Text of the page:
COVID-19 update: Testing to be offered in Montrose County on Monday; no word on Ouray County

  • Courtesy Centers for Disease Control
    Courtesy Centers for Disease Control

Update as of 1:30 p.m. Friday:

Montrose County has been selected as one of the surveillance sites where COVID-19 testing will be done, county officials announced this afternoon.

Testing will be conducted Monday at the Montrose County Event Center. A total of 100 Montrose County residents will be selected to be tested based on various risk factors, symptoms and state requirements for data collection. Local health care providers and public health experts will make the selections.

County officials say those who will be selected will be pre-screened. Residents cannot request the test in person at the testing site.

“We are doing our best to provide as many testing resources as possible to our community,” Incident Commander Scott Hawkins said in a statement. “The pre-screened tests will allow our most vulnerable and potentially ill residents to be tested in an efficient manner and provide timely results. If we could test more people we would, but testing is very limited at this time. Thank you to Montrose Memorial Hospital for assisting with this effort and working diligently to protect the public health of our community.” 

Approximately 70 people from the Colorado Department of Public Health and Environment and the National Guard will arrive in Montrose Sunday to begin setting up for testing. There will be increased law enforcement presence on Monday as testing is in progress.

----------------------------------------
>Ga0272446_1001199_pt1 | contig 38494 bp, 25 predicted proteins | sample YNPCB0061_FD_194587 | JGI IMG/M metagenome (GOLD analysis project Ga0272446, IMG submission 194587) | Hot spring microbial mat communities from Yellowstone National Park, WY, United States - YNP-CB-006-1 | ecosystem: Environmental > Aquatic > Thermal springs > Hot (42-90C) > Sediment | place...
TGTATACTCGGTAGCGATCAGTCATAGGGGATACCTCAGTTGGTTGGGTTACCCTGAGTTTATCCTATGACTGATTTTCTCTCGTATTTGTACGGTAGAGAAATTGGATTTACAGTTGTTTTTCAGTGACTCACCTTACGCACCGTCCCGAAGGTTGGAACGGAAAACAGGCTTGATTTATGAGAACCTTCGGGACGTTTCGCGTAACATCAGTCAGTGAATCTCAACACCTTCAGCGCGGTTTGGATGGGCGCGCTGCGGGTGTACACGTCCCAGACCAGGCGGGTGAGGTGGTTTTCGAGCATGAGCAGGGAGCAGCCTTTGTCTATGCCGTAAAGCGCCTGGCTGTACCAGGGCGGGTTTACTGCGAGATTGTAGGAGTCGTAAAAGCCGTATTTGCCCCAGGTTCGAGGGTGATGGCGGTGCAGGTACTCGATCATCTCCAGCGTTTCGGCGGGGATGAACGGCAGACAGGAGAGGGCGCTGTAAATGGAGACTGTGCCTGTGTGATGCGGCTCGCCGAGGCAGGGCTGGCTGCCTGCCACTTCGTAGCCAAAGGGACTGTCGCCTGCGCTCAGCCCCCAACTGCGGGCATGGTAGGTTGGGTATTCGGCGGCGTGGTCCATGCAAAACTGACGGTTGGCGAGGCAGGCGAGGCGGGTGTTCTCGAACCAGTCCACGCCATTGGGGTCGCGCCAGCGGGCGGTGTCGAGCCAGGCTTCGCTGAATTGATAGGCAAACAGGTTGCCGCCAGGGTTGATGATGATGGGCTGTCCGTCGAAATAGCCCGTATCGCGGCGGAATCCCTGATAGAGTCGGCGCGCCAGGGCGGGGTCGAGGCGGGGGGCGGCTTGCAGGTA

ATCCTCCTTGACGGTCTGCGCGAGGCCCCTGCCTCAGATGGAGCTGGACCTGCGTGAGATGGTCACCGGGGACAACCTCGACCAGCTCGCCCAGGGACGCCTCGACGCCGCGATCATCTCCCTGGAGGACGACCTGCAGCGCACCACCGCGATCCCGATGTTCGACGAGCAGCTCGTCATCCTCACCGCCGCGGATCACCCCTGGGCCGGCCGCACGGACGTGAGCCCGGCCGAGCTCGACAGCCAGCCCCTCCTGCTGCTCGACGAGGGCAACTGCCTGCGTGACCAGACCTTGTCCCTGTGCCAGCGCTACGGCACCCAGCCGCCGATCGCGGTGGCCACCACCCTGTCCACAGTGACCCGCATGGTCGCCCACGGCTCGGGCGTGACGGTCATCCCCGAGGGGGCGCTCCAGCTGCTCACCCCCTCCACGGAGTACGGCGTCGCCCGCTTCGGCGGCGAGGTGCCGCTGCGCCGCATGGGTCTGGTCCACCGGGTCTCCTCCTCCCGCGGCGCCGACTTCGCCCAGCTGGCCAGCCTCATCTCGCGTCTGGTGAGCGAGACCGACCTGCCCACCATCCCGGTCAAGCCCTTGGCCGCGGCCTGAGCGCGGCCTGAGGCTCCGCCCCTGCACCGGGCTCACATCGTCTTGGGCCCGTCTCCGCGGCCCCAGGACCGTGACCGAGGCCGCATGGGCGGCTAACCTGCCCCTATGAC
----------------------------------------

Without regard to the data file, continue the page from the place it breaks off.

State health officials announced earlier this morning they would conduct tests for the new coronavirus in additional communities in the coming days but didn't immediately announce which ones, other than to say a drive-through testing site would be set up in Salida. The Plaindealer has left a message with the state health department seeking additional information.

Ouray County Public Health Director Tanner Kingery told the Plaindealer this afternoon he has not heard anything from the state about whether Ouray County will be included in those additional testing sites. County officials said earlier this week they didn't expect testing kits to arrive in Ouray County until early to mid-April.

Update as of 11 a.m. Friday:

The Colorado Department of Public Health and Environment announced this morning they are sending COVID-19 testing resources to communities that have not yet had testing, but did not immediately announce which ones.

State health officials aid they will offer a temporary drive-through testing site at the Chaffee County Fairgrounds in Salida on Saturday. The site is open only to Chaffee County residents.

The department said they will send testing resources to other locations next week, prioritizing areas that "have no been highly tested to better understand where the disease is occurring and respond," according to a news release. The testing sites will serve high-risk patients who have been pre-selected by area health care providers. Walk-up or drive-up patients will not be accepted, according to health officials.

Ouray County officials said earlier this week they have ordered tests for the new coronavirus, but that they didn't expect them to arrive until early to mid-April. As of this morning, Ouray County does not have a confirmed positive case of COVID-19, but officials have said they're operating as though the virus is in the community.


Update as of 4:30 p.m. Thursday: